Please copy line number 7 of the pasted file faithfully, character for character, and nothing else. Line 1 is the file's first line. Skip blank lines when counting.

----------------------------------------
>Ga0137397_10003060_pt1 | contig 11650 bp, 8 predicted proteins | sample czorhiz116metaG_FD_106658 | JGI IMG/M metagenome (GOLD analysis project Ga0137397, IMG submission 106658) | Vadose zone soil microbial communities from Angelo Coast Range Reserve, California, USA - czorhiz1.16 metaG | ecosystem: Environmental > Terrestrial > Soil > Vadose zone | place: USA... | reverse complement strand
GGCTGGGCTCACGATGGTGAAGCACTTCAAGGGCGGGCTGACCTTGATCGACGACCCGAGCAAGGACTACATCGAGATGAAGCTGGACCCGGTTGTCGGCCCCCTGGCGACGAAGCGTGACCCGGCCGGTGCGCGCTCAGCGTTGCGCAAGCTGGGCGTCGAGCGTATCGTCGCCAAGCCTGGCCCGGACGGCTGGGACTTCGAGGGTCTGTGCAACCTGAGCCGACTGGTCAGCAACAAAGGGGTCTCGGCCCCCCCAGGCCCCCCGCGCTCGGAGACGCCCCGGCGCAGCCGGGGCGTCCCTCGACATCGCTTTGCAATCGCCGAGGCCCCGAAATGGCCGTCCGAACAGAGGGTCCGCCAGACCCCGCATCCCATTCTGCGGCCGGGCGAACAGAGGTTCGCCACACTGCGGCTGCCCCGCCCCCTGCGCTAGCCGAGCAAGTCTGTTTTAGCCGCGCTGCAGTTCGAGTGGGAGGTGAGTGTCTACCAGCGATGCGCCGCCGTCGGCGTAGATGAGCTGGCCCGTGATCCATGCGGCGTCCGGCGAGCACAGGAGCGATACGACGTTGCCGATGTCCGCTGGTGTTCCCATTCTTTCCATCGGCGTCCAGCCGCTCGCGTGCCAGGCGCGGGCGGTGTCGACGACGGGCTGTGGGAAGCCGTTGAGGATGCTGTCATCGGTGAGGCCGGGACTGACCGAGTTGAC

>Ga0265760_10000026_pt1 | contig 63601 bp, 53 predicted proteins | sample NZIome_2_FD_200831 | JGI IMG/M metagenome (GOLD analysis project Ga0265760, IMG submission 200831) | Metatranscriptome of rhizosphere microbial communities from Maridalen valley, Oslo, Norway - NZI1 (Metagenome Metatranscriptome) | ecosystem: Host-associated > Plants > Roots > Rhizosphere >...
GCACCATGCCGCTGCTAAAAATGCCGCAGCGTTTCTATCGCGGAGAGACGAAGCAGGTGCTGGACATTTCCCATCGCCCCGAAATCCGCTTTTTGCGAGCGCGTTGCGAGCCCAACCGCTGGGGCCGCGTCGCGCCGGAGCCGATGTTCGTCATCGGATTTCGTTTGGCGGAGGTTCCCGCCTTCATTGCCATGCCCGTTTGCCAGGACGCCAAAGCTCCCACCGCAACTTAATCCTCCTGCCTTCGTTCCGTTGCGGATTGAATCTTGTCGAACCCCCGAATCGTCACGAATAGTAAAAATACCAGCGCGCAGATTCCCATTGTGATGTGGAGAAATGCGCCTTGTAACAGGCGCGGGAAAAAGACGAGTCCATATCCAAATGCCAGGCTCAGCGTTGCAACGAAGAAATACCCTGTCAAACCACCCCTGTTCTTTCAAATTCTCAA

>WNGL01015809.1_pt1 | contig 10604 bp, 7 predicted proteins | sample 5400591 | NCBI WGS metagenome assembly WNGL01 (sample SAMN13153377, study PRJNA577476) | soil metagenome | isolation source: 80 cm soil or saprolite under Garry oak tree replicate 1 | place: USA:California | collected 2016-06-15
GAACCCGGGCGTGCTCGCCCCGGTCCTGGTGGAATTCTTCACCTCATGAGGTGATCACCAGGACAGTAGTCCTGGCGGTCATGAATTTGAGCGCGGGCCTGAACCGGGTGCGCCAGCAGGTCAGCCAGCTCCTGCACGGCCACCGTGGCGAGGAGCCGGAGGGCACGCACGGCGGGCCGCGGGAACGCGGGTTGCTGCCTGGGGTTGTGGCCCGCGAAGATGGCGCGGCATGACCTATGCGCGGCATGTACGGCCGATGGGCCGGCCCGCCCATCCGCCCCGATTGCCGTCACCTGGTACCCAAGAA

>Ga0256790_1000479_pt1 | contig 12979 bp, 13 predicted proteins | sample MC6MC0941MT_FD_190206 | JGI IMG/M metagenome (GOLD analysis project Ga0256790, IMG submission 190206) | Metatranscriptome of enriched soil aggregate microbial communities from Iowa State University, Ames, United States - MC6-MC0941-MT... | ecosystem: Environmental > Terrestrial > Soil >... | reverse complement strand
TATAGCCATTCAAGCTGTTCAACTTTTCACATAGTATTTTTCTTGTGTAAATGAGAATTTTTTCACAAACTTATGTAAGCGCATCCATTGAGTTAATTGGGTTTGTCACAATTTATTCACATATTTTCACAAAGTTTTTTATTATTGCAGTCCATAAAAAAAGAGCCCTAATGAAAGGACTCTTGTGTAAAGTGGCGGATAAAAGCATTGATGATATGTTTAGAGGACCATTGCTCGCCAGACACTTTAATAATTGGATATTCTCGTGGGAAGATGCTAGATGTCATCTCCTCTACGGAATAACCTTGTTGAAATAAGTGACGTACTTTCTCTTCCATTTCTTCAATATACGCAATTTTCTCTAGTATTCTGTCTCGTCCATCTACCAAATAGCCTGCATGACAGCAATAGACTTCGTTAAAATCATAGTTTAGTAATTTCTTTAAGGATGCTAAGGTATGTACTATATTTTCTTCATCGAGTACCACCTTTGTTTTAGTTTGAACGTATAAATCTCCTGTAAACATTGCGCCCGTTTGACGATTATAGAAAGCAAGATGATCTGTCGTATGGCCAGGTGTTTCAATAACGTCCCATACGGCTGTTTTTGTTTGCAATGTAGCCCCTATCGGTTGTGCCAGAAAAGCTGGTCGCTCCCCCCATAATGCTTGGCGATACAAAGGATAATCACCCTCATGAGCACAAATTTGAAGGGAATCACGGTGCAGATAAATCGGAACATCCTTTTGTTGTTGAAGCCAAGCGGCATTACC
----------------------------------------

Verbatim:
>Ga0256790_1000479_pt1 | contig 12979 bp, 13 predicted proteins | sample MC6MC0941MT_FD_190206 | JGI IMG/M metagenome (GOLD analysis project Ga0256790, IMG submission 190206) | Metatranscriptome of enriched soil aggregate microbial communities from Iowa State University, Ames, United States - MC6-MC0941-MT... | ecosystem: Environmental > Terrestrial > Soil >... | reverse complement strand